Isolated Single-Cell Clones Expressing the EGFR Gene

Figure 3. Fluorescence Microscopy and Differential Interference Contrast (DIC) Images of Isolated Single-Cell Clones Expressing the EGFR Gene (Epidermal Growth Factor Receptor, Also Known as ErbB1) Endogenously Tagged with GFP (A549 Lung Carcinoma) or RFP (SKOV3 Ovarian Adenocarcinoma) at the C-Terminus. The SKOV 3 line also has the second gene HER2 (Human Epidermal growth factor Receptor 2, also known as ErbB2) endogenously tagged with GFP at the C-terminus. The EGF images were taken 20 (A549 EGFR-GFP) or 10 (SKOV 3 HER2-GFP/EGFRRFP) minutes after addition of 100 ng/mL EGF). Preincubation with 1 mM Tyrphostin AG 1478, a selective EGFR inhibitor, for 20 minutes prior to the addition of EGF blocks the internalization of the fusion protein (shown for A549 EGFR-GFP).

With ZFN-mediated gene tagging in knockin cell lines, STAT3’s native gene regulation is conserved, resulting in normal protein expression levels and preservation of protein function. Within 30–40 minutes of IL-6 treatment, the GFP- or RFP-tagged STAT3 was primarily localized in the nucleus of the A549 and SKOV 3 cells (Figure 4, top and bottom row). However, after preincubation of the cells with 20 mM Stattic for 1 hour, the IL-6-induced nuclear translocation of STAT3 was inhibited (Figure 4, middle row).

Isolated Single-Cell Clones Expressing the STAT3 Gene

Figure 4. Fluorescence Microscopy and DIC Images of Isolated Single-Cell Clones Expressing the STAT3 Gene Endogenously Tagged with RFP (A549 Lung Carcinoma) or GFP (SKOV3 Ovarian Adenocarcinoma) at the N-Terminus. The IL-6 images were taken 30 (A549 RFP-STAT3) or 20 (SKOV 3 GFP-STAT3) minutes after addition of 100 ng/mL IL-6. In cases where cells were preincubated for 1 hour with 20 mM Stattic, a specific STAT3 inhibitor, the IL-6 treatment did not induce STAT3 translocation (shown for A549 RFP-STAT3).

ZFN-mediated gene tagging of endogenous STAT1 allowed normal expression of the fluorescently tagged protein (Figure 5, middle row). STAT1-GFP expression occurs throughout the cell. The punctate labeling is from autofluorescence of endosomes that can be seen even with the wild-type cell line. Within 25 minutes after addition of IFNγ, the STAT1-GFP was primarily localized to the nucleus (Figure 5, middle row). Immunostaining of wild-type cells showed a similar effect — i.e, that addition of IFNγ caused the STAT1 to concentrate in the nucleus (Figure 5, bottom row). Thus the GFP-tagged cell line shows the same function as the wild-type cell line without the requirement for fixation and immunostaining.

Isolated Single-Cell Clones Expressing the STAT1 Gene

Figure 5. Fluorescence Microscopy and DIC Images of Isolated Single-Cell Clones Expressing the STAT1 Gene Endogenously Tagged with GFP (A549 Lung Carcinoma) at the C-Terminus Compared to Immunofluorescence Analyses for STAT1 in A549 Cells. The IFN-γ images were taken 25 minutes after addition of 100 ng/mL IFN-γ.

Other tagged cell lines have also been created, including tagged organelle markers and ones that allow monitoring of cell signaling intermediate translocation (Table 1). These cell lines should be useful for live-cell screening assays to find compounds that affect cell structure or signaling pathways.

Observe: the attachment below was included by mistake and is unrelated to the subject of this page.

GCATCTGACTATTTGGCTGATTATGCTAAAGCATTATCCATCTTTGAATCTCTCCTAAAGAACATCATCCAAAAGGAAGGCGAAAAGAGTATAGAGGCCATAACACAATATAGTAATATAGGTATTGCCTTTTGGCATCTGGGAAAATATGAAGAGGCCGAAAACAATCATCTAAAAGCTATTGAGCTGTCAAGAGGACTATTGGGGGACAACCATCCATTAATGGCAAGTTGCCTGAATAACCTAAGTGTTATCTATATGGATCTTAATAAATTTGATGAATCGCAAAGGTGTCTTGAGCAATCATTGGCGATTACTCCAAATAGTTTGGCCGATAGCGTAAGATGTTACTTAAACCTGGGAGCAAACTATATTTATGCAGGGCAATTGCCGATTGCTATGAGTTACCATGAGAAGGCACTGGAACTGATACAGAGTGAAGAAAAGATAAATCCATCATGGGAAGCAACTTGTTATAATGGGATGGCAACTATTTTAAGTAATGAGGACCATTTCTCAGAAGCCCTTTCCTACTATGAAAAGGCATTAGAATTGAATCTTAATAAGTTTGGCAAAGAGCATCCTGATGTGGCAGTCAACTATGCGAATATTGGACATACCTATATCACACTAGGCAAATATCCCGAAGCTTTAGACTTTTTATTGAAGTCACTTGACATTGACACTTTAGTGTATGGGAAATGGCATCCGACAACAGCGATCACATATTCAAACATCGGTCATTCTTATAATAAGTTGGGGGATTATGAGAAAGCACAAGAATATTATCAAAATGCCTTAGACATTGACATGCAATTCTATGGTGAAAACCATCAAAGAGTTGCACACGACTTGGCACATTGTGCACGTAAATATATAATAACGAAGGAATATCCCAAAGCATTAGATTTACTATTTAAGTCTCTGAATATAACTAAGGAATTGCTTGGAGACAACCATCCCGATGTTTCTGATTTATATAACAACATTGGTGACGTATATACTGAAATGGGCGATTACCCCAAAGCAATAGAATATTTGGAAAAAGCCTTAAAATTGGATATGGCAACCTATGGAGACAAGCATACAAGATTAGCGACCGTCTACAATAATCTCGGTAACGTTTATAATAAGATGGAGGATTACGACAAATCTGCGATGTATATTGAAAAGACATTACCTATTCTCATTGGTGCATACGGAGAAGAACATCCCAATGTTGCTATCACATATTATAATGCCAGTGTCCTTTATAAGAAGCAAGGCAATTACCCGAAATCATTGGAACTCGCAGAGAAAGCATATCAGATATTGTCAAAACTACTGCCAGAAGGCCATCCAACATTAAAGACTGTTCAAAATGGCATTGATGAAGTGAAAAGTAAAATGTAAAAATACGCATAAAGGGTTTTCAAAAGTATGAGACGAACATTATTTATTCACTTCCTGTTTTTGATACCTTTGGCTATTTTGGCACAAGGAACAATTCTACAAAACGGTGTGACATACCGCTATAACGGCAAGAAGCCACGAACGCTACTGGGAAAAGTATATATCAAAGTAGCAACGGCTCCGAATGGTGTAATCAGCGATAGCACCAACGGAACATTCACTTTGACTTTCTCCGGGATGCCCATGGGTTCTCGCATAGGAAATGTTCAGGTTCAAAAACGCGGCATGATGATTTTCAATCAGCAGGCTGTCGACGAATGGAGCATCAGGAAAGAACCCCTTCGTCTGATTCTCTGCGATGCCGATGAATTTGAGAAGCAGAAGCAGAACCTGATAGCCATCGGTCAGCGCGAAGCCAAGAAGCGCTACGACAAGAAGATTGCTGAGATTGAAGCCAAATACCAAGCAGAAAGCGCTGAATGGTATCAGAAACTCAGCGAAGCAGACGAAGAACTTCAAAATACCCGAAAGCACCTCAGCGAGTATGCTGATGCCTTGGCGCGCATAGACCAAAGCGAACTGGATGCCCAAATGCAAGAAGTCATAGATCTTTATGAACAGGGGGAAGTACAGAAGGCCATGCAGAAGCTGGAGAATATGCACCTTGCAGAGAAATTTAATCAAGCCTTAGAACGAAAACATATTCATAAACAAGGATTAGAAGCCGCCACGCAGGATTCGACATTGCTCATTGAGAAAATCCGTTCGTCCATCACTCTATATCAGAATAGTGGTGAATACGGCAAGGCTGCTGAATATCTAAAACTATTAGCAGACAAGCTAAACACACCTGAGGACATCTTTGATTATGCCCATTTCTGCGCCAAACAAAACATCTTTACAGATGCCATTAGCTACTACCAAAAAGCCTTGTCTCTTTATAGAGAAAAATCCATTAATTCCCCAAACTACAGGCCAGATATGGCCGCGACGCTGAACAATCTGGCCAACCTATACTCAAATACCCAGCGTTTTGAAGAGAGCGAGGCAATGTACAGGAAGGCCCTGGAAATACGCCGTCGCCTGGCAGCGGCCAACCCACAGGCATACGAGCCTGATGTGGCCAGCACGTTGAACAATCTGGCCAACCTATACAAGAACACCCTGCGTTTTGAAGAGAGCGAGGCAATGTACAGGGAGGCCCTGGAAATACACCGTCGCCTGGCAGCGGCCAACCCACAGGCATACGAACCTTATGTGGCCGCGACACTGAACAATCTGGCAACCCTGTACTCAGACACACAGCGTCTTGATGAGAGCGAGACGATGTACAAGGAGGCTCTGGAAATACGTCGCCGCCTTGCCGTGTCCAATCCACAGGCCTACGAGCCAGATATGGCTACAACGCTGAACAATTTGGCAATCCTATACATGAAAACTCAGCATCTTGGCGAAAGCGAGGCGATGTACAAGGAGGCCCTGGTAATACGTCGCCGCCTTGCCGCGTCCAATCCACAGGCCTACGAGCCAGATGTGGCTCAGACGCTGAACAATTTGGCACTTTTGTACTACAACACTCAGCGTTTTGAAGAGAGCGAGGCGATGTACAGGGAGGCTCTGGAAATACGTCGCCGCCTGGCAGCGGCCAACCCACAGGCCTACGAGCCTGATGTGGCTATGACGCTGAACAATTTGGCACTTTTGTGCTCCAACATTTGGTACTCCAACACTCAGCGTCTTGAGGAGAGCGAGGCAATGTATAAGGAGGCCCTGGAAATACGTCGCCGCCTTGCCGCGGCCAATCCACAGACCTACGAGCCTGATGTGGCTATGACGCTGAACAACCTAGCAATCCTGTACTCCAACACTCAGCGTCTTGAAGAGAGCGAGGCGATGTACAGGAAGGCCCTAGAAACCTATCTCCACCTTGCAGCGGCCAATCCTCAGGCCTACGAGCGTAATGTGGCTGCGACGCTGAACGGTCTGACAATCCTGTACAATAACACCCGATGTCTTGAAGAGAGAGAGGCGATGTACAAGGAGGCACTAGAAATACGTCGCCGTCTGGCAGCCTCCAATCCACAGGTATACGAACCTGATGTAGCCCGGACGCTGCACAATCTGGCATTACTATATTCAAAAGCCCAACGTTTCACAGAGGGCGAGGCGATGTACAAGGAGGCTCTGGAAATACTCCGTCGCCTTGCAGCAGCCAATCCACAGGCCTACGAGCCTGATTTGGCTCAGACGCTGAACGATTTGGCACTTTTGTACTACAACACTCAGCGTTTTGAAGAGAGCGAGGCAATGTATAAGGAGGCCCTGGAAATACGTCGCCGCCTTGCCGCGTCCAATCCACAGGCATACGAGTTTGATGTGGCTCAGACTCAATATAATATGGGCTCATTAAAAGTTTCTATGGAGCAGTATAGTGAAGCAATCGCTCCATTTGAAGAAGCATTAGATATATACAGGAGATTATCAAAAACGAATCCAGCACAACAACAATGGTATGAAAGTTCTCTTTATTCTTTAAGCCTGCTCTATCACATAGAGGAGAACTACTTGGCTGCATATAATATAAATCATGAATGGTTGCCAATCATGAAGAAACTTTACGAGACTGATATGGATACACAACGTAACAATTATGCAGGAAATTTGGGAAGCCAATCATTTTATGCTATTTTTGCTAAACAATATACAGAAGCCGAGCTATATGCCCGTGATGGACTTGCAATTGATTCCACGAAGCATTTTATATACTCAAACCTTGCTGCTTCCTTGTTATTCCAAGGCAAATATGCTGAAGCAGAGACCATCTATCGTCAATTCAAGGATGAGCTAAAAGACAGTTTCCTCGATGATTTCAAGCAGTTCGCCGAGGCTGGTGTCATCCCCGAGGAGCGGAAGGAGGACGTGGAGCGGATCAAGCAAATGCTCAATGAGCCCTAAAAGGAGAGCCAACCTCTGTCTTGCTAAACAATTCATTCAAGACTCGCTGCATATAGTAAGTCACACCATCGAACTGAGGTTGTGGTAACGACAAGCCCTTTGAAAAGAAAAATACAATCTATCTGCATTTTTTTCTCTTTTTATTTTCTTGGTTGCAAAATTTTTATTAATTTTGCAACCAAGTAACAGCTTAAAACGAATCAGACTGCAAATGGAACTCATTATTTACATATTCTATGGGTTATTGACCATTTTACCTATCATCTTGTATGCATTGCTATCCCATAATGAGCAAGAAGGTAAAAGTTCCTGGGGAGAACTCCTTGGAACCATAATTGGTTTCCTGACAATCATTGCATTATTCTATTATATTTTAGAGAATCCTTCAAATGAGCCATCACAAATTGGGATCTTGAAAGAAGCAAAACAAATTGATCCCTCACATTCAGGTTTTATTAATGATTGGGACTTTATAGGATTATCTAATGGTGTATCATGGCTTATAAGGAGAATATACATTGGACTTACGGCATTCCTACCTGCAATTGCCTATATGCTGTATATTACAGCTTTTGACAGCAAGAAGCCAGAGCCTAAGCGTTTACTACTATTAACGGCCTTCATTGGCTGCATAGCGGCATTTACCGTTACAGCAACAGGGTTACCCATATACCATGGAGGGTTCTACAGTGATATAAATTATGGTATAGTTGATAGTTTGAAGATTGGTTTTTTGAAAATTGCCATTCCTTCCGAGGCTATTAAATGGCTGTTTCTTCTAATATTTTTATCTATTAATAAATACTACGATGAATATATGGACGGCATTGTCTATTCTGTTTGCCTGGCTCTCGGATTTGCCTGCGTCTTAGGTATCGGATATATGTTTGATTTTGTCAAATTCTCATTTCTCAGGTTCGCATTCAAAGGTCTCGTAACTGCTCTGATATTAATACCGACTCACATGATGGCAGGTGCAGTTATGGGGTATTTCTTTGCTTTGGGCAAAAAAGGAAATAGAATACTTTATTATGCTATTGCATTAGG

Table 1. Current FP-Tagged Cell Lines.

Product No. Product Name Human Cell Line Origin Gene(s) and Terminus of Protein Tag Cellular Function of Tagged Protein
CLL1031 U2OS GFP-TUBA1B Osteosarcoma TUBA1B (N) Cytoskeletal protein
CLL1032 U2OS GFP-ACTB Osteosarcoma ACTB (N) Cytoskeletal protein
CLL1033 U2OS GFP-LMNB1 Osteosarcoma LMNB1 (N) Nuclear envelope protein
CLL1034 U2OS RFP-TUBA1B Osteosarcoma TUBA1B (N) Cytoskeletal protein
CLL1035 U2OS RFP-ACTB Osteosarcoma ACTB (N) Cytoskeletal protein
CLL1036 U2OS GFP-HMGA1 Osteosarcoma HMGA1 (C) Nuclear DNA binding protein
CLL1037 U2OS GFP-ACTB RFP-TUBA1B Osteosarcoma ACTB (N) and TUBA1B (N) Cytoskeletal proteins
CLL1038 U2OS BFP-LMNB1 RFP-ACTB Osteosarcoma LMNB1 (N) and ACTB (N) Nuclear envelope protein and Cytoskeletal protein
CLL1218 U2OS LMNB1-TUBA1B-ACTB Osteosarcoma BPF-LMNB1 (N), GFP-TUBA1B (N) and RFP-ACTB (N) Nuclear envelope protein and Cytoskeletal proteins
CLL1039 MCF10A RFP-TUBA1B Breast epithelium TUBA1B (N) Cytoskeletal protein
CLL1136 U2OS GFP-NUP98 Osteosarcoma NUP98 (N) Nuclear pore protein
CLL1097 A549 CELLS EGFR BIOSENSOR Lung carcinoma GFP-tagged Grb2 SH2 binding domain for activated EGFR Receptor binding domain (activated EGFR)
CLL1141 A549 GFP-EGFR Lung carcinoma EGFR (C) Cell surface receptor protein
CLL1143 SKOV 3 GFP-HER2 RFP-EGFR Ovarian adenocarcinoma HER2 (C) and EGFR (C) Cell surface receptor proteins
CLL1135 SKOV 3 GFP-HER2 Ovarian adenocarcinoma HER2 (C) Cell surface receptor protein
CLL1139 SKOV 3 GFP-STAT3 Ovarian adenocarcinoma STAT3 (N) Signaling pathway protein
CLL1140 A549 RFP-STAT3 Lung carcinoma STAT3 (N) Signaling pathway protein
CLL1167 A549 GFP-SMAD4 Lung carcinoma SMAD4 (C) Signaling pathway protein
CLL1158 A549 GFP-STAT1 Lung carcinoma STAT1 (C) Signaling pathway protein
CLL1149 A549 GFP-CTNNB1 Lung carcinoma CTNNB1 (N) Signaling pathway protein

Materials

     

 References

  1. Ono M, Kuwano M. Molecular mechanisms of epidermal growth factor receptor (EGFR) activation and response to gefitinib and other EGFR-targeting drugs. Clin Cancer Res. 2006;12(24):7242–51.
  2. Lurje G, Lenz HJ. EGFR signaling and drug discovery. Oncology. 2009;77(6):400–10.
  3. Johnston PA, Grandis JR. STAT3 Signaling: Anticancer Strategies and Challenges. Molecular Interventions. 2011;11(1):18–26.
  4. Bromberg JF, Wrzeszczynska MH, Devgan G, et al. STAT3 as an Oncogene. Cell. 1999;98(3):295–303.
  5. Sorkin A, Goh LK. Endocytosis and intracellular trafficking of ErbBs. Exp Cell Res. 2009;315(4):683–96.